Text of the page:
Ugly as some of those passing stats were, Tebow supporters contended Denver was more often than not, winning. A season that started 1-4, became 8-5 as the Broncos won 7 of 8. The team creatively tailored an offense around Tebow's unique skill set, while simultaneously masking his deficiencies. While many claimed the offense was archaic and gimmicky, the Broncos’ emergence as a playoff contender could be directly linked to Tebow becoming the starter.

Stunned by the fact the Broncos were winning with Tebow behind center, the experts who so loudly lampooned him, quickly chalked up Denver's success to a host of factors, none of which included Tebow, himself. Endless credit was heaped on the Broncos' stout defense. Denver’s soft middle of the season schedule was likewise cited. One pundit even suggested that Denver's impressive mid-season streak was largely the product of their fine kicker, Matt Prater, who had the added advantage of kicking at high altitude.

Those who couldn't offer a football related explanation offered the lucid thought that the Broncos' winning ways were the product of an inexplicable, string of unparalleled luck. The best example of this was the Broncos defeat of the Chicago Bears in Week 14, when running back Marion Barber inexplicably ran out of bounds while the Bears were killing the clock. Certainly, however, it wasn't Tebow.

And when Tebow played poorly down the stretch, as Denver dropped their final 3 games, two against non-playoff opponents, many insisted they had told us about Tebow all along. Finally, they insisted, order was restored to the NFL universe, as the league had figured out the gimmick. With the Broncos backing into the playoffs on the heels of three straight losses, it stood to reason the clock had struck midnight on Cinderella.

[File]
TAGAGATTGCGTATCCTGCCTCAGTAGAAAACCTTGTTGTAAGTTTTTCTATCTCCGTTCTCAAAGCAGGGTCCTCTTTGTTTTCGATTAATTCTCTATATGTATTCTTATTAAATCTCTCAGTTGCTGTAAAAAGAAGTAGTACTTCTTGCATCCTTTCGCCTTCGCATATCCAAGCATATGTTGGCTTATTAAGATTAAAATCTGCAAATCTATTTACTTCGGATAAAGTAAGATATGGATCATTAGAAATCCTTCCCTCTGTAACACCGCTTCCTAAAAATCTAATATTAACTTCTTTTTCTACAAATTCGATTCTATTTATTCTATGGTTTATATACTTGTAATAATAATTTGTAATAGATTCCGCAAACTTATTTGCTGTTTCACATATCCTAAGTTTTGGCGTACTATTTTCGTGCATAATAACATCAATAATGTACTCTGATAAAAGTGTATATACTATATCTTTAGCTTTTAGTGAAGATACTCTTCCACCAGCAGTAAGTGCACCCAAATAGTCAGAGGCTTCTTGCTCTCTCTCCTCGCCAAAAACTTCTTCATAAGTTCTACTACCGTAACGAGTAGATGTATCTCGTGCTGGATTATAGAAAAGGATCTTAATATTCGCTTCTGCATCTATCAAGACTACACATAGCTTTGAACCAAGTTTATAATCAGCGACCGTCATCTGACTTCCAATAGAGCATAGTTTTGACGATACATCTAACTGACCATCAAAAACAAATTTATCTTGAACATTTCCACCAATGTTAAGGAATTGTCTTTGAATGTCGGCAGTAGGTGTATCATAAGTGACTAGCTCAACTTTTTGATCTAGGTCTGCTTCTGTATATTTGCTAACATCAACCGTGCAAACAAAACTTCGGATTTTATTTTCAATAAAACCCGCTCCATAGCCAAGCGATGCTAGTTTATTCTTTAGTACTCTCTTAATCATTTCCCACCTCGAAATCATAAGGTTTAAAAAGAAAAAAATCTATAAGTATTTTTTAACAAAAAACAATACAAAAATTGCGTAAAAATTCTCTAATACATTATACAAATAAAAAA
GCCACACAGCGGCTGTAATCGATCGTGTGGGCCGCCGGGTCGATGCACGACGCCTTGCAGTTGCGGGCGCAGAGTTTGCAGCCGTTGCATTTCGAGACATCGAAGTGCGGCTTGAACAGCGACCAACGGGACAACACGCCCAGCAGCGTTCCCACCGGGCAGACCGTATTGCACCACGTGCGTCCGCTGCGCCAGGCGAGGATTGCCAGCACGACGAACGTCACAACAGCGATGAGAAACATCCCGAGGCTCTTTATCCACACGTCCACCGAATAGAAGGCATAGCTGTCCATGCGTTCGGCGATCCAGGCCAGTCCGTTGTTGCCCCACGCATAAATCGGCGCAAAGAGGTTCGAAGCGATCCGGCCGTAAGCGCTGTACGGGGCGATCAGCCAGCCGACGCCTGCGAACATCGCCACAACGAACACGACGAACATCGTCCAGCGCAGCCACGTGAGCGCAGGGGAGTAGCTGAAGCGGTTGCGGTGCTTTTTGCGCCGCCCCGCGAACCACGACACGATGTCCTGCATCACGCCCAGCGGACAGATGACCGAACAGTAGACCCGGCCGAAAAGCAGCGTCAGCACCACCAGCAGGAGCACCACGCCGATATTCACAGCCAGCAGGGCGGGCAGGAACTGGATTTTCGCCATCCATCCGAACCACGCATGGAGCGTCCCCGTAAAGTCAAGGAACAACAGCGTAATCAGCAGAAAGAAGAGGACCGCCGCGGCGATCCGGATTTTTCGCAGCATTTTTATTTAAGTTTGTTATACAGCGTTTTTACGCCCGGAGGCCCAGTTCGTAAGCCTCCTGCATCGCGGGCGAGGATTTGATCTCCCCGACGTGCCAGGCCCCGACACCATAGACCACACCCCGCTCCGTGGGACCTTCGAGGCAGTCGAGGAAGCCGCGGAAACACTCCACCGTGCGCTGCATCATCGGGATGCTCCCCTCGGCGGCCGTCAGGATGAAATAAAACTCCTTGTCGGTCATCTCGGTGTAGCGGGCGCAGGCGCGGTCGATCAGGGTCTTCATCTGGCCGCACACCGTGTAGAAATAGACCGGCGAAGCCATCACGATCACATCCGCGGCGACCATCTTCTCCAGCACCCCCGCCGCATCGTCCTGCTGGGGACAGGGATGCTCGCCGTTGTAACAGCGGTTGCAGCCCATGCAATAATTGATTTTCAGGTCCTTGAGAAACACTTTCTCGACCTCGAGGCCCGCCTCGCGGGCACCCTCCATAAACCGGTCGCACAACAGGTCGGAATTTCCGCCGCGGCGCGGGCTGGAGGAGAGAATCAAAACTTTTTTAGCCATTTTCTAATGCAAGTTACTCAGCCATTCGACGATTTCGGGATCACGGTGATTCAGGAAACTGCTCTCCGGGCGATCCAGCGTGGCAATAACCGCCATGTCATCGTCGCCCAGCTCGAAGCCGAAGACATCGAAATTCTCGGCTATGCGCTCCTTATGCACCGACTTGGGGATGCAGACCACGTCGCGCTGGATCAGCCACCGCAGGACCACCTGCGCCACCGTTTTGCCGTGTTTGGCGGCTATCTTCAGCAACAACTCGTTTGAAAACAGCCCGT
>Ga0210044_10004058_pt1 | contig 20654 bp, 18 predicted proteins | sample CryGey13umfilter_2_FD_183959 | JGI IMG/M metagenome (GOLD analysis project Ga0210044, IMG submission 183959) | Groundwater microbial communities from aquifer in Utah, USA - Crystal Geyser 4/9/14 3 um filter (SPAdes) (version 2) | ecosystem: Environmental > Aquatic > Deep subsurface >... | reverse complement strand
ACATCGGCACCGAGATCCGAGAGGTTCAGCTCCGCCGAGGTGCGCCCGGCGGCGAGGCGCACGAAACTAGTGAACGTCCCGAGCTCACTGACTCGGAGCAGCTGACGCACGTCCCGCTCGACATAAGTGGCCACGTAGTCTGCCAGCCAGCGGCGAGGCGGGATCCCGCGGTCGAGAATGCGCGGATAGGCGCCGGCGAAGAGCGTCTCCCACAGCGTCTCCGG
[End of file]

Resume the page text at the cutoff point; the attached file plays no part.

But a funny thing happened yesterday on the way to the demise of Tebow and the Broncos. Tebow was sublime, throwing for over 300 yards, including an 80 yard touchdown pass in overtime to clinch the game. Of course, the best part of Denver's win will be to watch the pundits spin this latest Tebow surprise. I’m sure we’ll hear that two of Pittsburgh’s defensive linemen left with injuries, and that quarterback Ben Roethlisberger wasn’t 100%. And they would be right that the Steelers were not at full strength.

Of course, we've been hearing such justifications for 3 months now. We've been hearing how the Broncos' continued success is unsustainable with their gimmick of a quarterback. This week, we'll be sure to hear there is no way such success can continue, as Denver must travel to New England, and have a tall task against the vaunted Patriots.

In the meantime, I think it's appropriate to recognize Tebow and the Broncos have taken us on a ride never before seen. A Heisman Trophy winning quarterback, with unprecedented popularity, unwanted by his own team, and openly mocked by the so called experts, has his team two wins from the Super Bowl after inheriting a 1-4 record. In the face of hostile criticism, he's done nothing but turn the other cheek, and win 8 of 12 games, despite supposedly lacking the physical tools deemed necessary to succeed at the NFL level. Simply put, there's never been anything like it.

So go ahead and continue to smash Tebow. I'm sure he'll throw a few more wobbly spirals or two hop a few more receivers on crossing routes. Likewise, I'm sure he has another 6-22 passing day in him. Go ahead and predict he and the Broncos' improbable run will come to an end this weekend, against the Patriots.

However, just realize we've witnessed a run without historic parallel. Hopefully, you haven't been too preoccupied with making sure Tim tebow receives no credit to realize that.

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1 comment:

  1. I just loved the post game shows after the wins. There were the experts and they had decreed Tebow to be a non factor in the NFL. People were forming their own ideas about the Tebow Child and that must not be allowed to stand. The kicker? That was just desperate.